In an effort to help America’s craft beer makers, U.S. Sen. Susan Collins, R-Maine, has authored a bill that would reduce federal production taxes paid by companies that brew relatively small batches of beer.

The bill, dubbed the Small BREW Act of 2015, is being co-sponsored by U.S. Sen. Angus King, I-Maine. It aims to change the threshold definition of a small brewer in federal law, which would reduce the amount of federal excise tax brewers pay on their products.

Under current federal law, brewers producing fewer than 2 million barrels a year pay $7 per barrel in federal excise taxes on the first 60,000 barrels they brew, and $18 per barrel on every additional barrel. A barrel is equal to 31 gallons of beer.

Under Collins’ proposal, the new rate for small brewers would be $3.50 per barrel on the first 60,000 barrels. For production between 60,001 and 2 million barrels, the rate would be $16 per barrel. Then, the rate would be $18 per barrel.

Only brewers who cap their annual production at 6 million barrels or less would be eligible for the new rate, according to a release issued by Collins’ office.

The law that taxes beer production in the U.S. has not been updated since 1976, according to Collins.


“Maine is home to dozens of unique craft breweries and brew pubs that invigorate our economy by providing more than 1,400 jobs and drawing countless tourists into our state,” Collins said in a prepared statement.

“In meeting with brewers across Maine, they always make clear to me how federal tax policy affects their businesses,” she said. “Our bill would help reduce the tax burden placed on many small brewers across our country, allowing them to thrive, create jobs and further grow our economy.”

Other lawmakers supporting the change include Democrats and Republicans from across the country.

The U.S. has more than 3,200 small and independent breweries, with about 1.5 more opening every day, according to the Brewers Association.

Collins noted in her release that even though these small breweries represent about 12 percent of the U.S. beer industry in terms of volume, they now represent the majority of jobs in beer.

In 2013, craft breweries directly employed 110,273 people. They had a total economic impact of more than 360,000 full-time-equivalent jobs generating more than $3 billion in wages and benefits. They paid more than $2.3 billion in business, personal and consumption taxes in towns and cities across America, Collins said.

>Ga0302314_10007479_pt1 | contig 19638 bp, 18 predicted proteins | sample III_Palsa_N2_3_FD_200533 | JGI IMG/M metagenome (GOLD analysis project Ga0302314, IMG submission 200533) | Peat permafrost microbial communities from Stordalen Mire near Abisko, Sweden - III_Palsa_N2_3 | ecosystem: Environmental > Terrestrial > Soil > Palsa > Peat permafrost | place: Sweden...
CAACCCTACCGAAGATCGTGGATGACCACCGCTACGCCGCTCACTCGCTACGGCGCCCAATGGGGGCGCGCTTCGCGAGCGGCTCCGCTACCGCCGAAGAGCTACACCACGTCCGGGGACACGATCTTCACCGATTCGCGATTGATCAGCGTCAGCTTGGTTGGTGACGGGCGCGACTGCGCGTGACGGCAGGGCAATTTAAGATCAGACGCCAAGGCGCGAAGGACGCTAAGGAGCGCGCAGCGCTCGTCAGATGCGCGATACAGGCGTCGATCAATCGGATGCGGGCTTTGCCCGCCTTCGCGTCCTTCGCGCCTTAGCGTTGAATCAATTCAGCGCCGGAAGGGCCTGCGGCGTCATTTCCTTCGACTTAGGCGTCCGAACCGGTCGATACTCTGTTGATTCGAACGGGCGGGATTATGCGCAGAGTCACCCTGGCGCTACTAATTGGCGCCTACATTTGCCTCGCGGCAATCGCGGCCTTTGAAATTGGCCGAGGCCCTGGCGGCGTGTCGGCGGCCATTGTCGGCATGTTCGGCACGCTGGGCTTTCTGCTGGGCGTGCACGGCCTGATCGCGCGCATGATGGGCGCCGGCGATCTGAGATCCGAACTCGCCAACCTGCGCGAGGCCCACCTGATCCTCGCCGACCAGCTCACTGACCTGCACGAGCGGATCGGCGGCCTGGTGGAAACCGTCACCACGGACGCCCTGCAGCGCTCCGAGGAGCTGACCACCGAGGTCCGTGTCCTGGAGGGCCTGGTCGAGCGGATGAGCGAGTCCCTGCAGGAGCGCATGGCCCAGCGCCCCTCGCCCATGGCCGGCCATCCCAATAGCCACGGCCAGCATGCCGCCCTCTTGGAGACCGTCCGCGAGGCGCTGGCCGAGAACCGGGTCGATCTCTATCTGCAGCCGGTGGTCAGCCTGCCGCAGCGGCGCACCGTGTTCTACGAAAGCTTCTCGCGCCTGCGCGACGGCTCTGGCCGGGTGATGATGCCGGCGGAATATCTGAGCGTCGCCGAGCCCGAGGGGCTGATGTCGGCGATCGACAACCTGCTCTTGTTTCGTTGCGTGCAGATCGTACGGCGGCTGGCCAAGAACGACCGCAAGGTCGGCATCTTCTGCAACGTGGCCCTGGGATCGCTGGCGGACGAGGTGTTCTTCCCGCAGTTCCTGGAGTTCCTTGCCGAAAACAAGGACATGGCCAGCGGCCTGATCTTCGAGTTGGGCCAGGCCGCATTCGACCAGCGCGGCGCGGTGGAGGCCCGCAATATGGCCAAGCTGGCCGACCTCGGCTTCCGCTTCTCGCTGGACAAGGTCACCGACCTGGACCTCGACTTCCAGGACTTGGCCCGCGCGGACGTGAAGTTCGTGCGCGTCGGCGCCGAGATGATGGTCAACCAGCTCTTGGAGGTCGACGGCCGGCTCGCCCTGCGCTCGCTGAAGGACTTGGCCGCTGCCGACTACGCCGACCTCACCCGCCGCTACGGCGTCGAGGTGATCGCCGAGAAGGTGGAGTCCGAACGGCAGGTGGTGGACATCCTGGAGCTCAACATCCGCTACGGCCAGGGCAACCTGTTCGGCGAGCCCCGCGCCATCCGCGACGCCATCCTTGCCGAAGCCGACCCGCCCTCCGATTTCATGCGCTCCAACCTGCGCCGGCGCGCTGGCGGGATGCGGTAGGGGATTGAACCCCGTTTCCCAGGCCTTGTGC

Adjusting the excise tax rate would provide small brewers with an additional $65-$70 million each year, which they could use to expand their businesses on a local, regional or national scale.

An economic impact study by former Harvard University assistant professor John Friedman (now at Brown University) found that the bill would generate $183.1 million in economic activity in the first year and almost $1.04 billion over five years and would create nearly 5,230 jobs in the first year.

Maine has 61 craft brewers, with at least a dozen more in the planning stages, according to the release.

“This is the top priority for the industry here in Maine,” said Sean Sullivan, executive director of the Maine Brewers’ Guild, a statewide industry association. “And what’s really cool is Maine’s congressional delegation, including Sens. Collins and King, are leading the charge on this.”

Sullivan said the focus on the needs of his industry speaks to its growing importance to Maine’s economy.

In a letter to newspapers statewide Thursday, Sullivan said most craft brewers in Maine couldn’t keep up with the demand for their products.

“The simple fact is, today there are very few brewers in the state who can meet the demand for their product, yet in this capital and equipment intensive business, brewers are often unable to scale up fast enough,” Sullivan wrote.

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